– With this in mind, I would like to clarify. If, as you said, at least one breaks into Moscow, what will be Russia's reaction? It is clear that there will be a lot of noise on their part, but will there be real actions?
– None, except for another attempt at mass shelling of the largest Ukrainian cities. Russia can no longer do anything else - it can no longer use nuclear weapons or ballistic missiles. Russia, on the other hand, is fighting “with NATO and the USA,” so bombing some Hatsapitivka is not the same as striking at Washington or Berlin. After all, the West is no longer afraid of their nuclear attack, and therefore the Kremlin cannot achieve its goal.
In fact, no matter what events take place at the front, the hottest topic of 2023 will be the missile and drone duel. Russia will try to deal damage to Ukraine, and Ukraine to Russia, but we have more opportunities for this. Russia, unlike Ukraine, does not feel real damage, but it reacts to symbolic blows. It's so easy: the Crimean bridge, the Moskva cruiser, the bombing of the Kremlin by Ukrainian drones, and so on. It is these things that hurt all Russians, from the deep lands to the first person of the state. It will not be a revenge duel, Ukraine must strike on the places of great significance and importance for Russia.
The important point is that Ukraine has a strategy. We will strike in such a way as to constantly "humiliate" Russia and its army in the perception of the world community. It will be right.
– How can such painful blows to Russia's image affect the Putin regime?
– This will have a strong effect. Political science knows two types of social contract. The first is when the authorities say to the population: "You don't meddle in politics, and we will ensure your well-being." Putin has been doing it for twenty years, but now he violated this contract with the mobilization, and not the war and not the "Special Military Operation". The same contract was violated by the Soviet authorities in 1990, as a result of which people "got involved in politics".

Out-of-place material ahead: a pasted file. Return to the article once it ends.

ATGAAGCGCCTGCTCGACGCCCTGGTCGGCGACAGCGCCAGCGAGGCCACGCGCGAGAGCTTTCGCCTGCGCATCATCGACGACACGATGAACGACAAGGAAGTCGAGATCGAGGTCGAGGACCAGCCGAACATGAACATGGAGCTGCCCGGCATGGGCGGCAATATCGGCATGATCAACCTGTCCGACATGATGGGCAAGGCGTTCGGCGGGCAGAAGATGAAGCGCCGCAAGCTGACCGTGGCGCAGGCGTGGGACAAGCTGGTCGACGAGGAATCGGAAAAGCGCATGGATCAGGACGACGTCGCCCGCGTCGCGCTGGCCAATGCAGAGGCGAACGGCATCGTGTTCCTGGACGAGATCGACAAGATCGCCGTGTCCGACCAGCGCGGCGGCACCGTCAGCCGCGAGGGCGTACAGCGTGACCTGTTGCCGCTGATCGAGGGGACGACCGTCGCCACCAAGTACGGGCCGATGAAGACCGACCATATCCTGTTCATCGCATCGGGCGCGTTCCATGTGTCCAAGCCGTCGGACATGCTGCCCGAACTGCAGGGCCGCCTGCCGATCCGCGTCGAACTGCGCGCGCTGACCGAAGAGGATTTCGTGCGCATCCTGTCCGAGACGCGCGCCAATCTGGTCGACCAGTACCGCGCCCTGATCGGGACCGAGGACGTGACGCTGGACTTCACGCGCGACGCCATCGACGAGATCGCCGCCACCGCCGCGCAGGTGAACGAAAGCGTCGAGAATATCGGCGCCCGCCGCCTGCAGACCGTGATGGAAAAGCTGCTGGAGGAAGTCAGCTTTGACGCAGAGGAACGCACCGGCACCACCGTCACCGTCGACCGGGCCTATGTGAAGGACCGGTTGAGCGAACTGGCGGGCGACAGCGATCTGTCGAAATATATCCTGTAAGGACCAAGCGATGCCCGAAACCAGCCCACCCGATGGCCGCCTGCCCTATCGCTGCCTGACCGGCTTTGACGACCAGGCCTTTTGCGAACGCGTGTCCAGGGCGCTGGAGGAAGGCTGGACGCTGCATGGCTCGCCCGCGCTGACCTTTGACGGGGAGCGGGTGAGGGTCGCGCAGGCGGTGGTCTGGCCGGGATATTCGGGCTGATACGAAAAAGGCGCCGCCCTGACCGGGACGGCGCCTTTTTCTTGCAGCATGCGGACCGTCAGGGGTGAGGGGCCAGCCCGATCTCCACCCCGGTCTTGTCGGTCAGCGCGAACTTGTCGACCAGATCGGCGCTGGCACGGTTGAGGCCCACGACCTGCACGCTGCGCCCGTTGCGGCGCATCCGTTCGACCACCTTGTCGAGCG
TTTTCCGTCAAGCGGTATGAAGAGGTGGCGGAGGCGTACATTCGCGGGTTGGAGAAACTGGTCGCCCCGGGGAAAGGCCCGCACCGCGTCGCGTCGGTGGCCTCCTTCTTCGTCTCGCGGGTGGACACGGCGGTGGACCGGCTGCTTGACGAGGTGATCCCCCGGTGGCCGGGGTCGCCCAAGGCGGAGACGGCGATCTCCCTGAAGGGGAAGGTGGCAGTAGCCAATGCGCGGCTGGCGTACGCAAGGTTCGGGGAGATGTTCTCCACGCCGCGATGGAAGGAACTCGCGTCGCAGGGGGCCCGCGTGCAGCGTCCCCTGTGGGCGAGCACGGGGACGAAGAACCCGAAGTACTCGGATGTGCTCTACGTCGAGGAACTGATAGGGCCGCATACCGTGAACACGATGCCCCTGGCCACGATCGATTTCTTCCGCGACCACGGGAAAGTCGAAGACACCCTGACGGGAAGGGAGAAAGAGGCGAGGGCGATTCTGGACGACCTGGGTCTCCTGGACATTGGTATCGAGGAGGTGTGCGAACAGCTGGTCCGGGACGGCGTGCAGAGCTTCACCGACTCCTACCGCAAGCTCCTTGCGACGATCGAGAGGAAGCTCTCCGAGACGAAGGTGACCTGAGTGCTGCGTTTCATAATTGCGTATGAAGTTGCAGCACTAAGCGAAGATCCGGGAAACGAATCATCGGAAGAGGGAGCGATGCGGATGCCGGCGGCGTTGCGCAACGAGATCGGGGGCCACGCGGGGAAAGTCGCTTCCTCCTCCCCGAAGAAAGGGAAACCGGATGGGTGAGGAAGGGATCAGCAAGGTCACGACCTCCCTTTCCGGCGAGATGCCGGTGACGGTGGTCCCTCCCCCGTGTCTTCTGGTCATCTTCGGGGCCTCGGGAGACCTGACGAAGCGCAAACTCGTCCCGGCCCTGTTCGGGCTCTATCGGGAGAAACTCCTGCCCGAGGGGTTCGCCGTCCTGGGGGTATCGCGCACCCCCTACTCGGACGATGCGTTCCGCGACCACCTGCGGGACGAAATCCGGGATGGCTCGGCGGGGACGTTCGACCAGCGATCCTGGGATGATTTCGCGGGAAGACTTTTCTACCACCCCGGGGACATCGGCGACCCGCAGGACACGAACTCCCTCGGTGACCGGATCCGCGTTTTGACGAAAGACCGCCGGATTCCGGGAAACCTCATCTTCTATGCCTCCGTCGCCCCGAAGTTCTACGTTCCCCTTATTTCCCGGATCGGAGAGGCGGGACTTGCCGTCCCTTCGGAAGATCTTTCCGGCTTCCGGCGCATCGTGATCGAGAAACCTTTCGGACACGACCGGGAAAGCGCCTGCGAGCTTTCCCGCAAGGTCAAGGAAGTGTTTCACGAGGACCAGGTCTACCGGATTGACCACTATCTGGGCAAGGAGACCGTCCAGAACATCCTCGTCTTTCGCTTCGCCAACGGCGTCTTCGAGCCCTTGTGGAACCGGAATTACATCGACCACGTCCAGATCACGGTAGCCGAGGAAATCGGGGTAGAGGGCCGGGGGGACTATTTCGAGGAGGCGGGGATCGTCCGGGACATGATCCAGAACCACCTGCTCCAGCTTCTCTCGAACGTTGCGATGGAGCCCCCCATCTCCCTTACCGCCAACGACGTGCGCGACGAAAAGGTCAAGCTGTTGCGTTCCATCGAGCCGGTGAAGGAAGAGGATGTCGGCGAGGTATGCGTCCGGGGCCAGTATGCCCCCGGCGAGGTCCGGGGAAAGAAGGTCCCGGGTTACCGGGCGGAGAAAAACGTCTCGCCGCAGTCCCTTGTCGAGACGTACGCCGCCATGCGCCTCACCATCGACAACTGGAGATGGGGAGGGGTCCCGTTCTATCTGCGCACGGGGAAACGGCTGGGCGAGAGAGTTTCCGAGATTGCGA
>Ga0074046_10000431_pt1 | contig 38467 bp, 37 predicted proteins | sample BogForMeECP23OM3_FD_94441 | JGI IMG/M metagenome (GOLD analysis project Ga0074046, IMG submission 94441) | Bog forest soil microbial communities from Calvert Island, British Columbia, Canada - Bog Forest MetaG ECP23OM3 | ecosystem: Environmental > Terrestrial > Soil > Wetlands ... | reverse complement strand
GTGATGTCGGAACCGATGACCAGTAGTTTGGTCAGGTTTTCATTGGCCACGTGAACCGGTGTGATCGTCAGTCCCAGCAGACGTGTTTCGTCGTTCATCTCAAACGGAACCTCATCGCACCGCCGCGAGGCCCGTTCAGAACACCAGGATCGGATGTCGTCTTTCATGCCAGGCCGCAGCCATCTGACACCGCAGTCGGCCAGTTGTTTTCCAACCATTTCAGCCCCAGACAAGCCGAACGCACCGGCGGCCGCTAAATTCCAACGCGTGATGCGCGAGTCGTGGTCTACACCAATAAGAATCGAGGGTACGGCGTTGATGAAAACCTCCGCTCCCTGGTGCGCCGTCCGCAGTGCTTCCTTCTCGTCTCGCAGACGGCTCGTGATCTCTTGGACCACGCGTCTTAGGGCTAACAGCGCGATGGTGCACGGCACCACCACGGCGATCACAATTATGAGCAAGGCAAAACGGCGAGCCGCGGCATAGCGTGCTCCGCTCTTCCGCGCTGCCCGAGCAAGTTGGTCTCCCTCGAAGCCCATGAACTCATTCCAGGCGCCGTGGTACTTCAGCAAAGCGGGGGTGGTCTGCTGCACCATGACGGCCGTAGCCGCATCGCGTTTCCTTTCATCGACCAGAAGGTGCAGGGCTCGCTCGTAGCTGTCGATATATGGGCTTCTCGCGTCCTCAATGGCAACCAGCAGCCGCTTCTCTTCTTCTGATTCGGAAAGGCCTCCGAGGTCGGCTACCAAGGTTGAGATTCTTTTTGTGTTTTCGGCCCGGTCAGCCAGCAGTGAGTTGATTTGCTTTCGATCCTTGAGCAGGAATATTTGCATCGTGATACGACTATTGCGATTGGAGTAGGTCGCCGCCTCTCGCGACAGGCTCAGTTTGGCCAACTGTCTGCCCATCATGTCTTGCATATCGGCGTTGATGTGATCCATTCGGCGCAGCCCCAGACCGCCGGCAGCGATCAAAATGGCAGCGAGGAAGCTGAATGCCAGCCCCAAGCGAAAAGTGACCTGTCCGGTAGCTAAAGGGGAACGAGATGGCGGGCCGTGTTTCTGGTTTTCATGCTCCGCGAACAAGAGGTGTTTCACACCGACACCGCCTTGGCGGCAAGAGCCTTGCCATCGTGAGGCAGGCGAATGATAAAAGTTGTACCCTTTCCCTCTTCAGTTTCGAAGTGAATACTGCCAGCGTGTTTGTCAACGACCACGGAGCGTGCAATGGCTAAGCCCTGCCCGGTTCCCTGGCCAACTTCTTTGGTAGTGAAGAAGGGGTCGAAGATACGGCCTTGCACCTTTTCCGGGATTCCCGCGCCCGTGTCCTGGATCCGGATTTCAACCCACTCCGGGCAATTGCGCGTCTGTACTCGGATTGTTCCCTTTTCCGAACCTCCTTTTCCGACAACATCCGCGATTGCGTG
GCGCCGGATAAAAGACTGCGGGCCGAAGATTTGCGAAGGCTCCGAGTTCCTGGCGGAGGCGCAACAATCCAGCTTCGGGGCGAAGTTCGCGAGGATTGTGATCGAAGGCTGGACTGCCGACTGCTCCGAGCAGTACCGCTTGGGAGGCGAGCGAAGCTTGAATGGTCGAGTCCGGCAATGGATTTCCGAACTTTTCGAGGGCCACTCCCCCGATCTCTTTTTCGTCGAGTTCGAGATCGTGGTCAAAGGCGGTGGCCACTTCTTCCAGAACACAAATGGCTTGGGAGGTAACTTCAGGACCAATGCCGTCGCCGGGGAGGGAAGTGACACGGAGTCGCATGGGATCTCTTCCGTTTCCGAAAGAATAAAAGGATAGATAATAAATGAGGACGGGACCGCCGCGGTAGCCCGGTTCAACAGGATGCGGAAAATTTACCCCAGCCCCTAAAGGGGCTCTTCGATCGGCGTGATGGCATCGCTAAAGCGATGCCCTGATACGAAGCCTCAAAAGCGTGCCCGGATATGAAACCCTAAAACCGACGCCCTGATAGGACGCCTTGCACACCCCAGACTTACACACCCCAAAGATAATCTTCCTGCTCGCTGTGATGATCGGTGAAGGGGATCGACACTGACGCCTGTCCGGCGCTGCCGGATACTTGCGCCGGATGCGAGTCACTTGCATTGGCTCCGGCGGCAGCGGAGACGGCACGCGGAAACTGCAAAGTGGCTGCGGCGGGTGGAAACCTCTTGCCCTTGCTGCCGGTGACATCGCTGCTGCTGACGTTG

Russia had been following the second type of social contract in Soviet times: "We are creating security for you, you do not interfere in politics in turn." So, if at least one Ukrainian missile reaches Moscow, this will mean that Putin cannot fulfill the contract on the security of the middle class and the elite. That is why Putin has been talking about the Crimean Bridge for four months because it is a symbol of the seizure of state property from one country and its transfer to another. After all, Donbas is not so important to Putin, he needs Crimea first of all.
For the same reason, by the way, air defence is being installed in Valdai, because if Ukrainian weapons touch one of Putin's residences, then Russia will immediately begin to say that Putin is hiding. Both the simple people and the elite will come to the conclusion that they are also in danger.
That is why it is so important for Ukraine to hit something symbolic and painful for the Russian military consciousness.
– Then, accordingly, is there an option to talk about regime change in Russia?
– No. But we hit millions of people on their heads with this, so that they start thinking a little differently. This is also important. Because after the strikes on Russia, the Russians will not have such a causal relationship. We must understand that some kind of internal coup will take place there first. Therefore, we must get rid of the idea that the people of the Russian Federation will rise up and go against Putin: all this will happen exclusively surgically, artificially inside the structure. Killing your own tsar is not a Russian tradition. The Russians didn't kill Stalin, Khrushchev, or even Nicholas II. Indeed, in the case of the Romanovs, the people have nothing to do with it. But there was no enthusiasm to overthrow the tsar, and the Soviet power was not strengthened by this. The people were indifferent to the tsar, but those who took power into their own hands understood perfectly well that they needed to strengthen their power.
The same will happen with Putin, he will be removed loudly, but the Russian people will not drink champagne and chant.
Just as it was with Ceausescu, whose execution was made public so that his followers would understand that any fighting appeared to be pointless.
Therefore, if something happens to Putin, no one in the Russian Federation will speak either in his defence or against him. Moreover, Putin himself cannot ask the Russians for protection, because then he would also violate the social security contract. And the West, by the way, also understands this well, therefore it does not demand the collapse of Russia, but only a change in the regime of power within it. And in this sense, our tasks differ.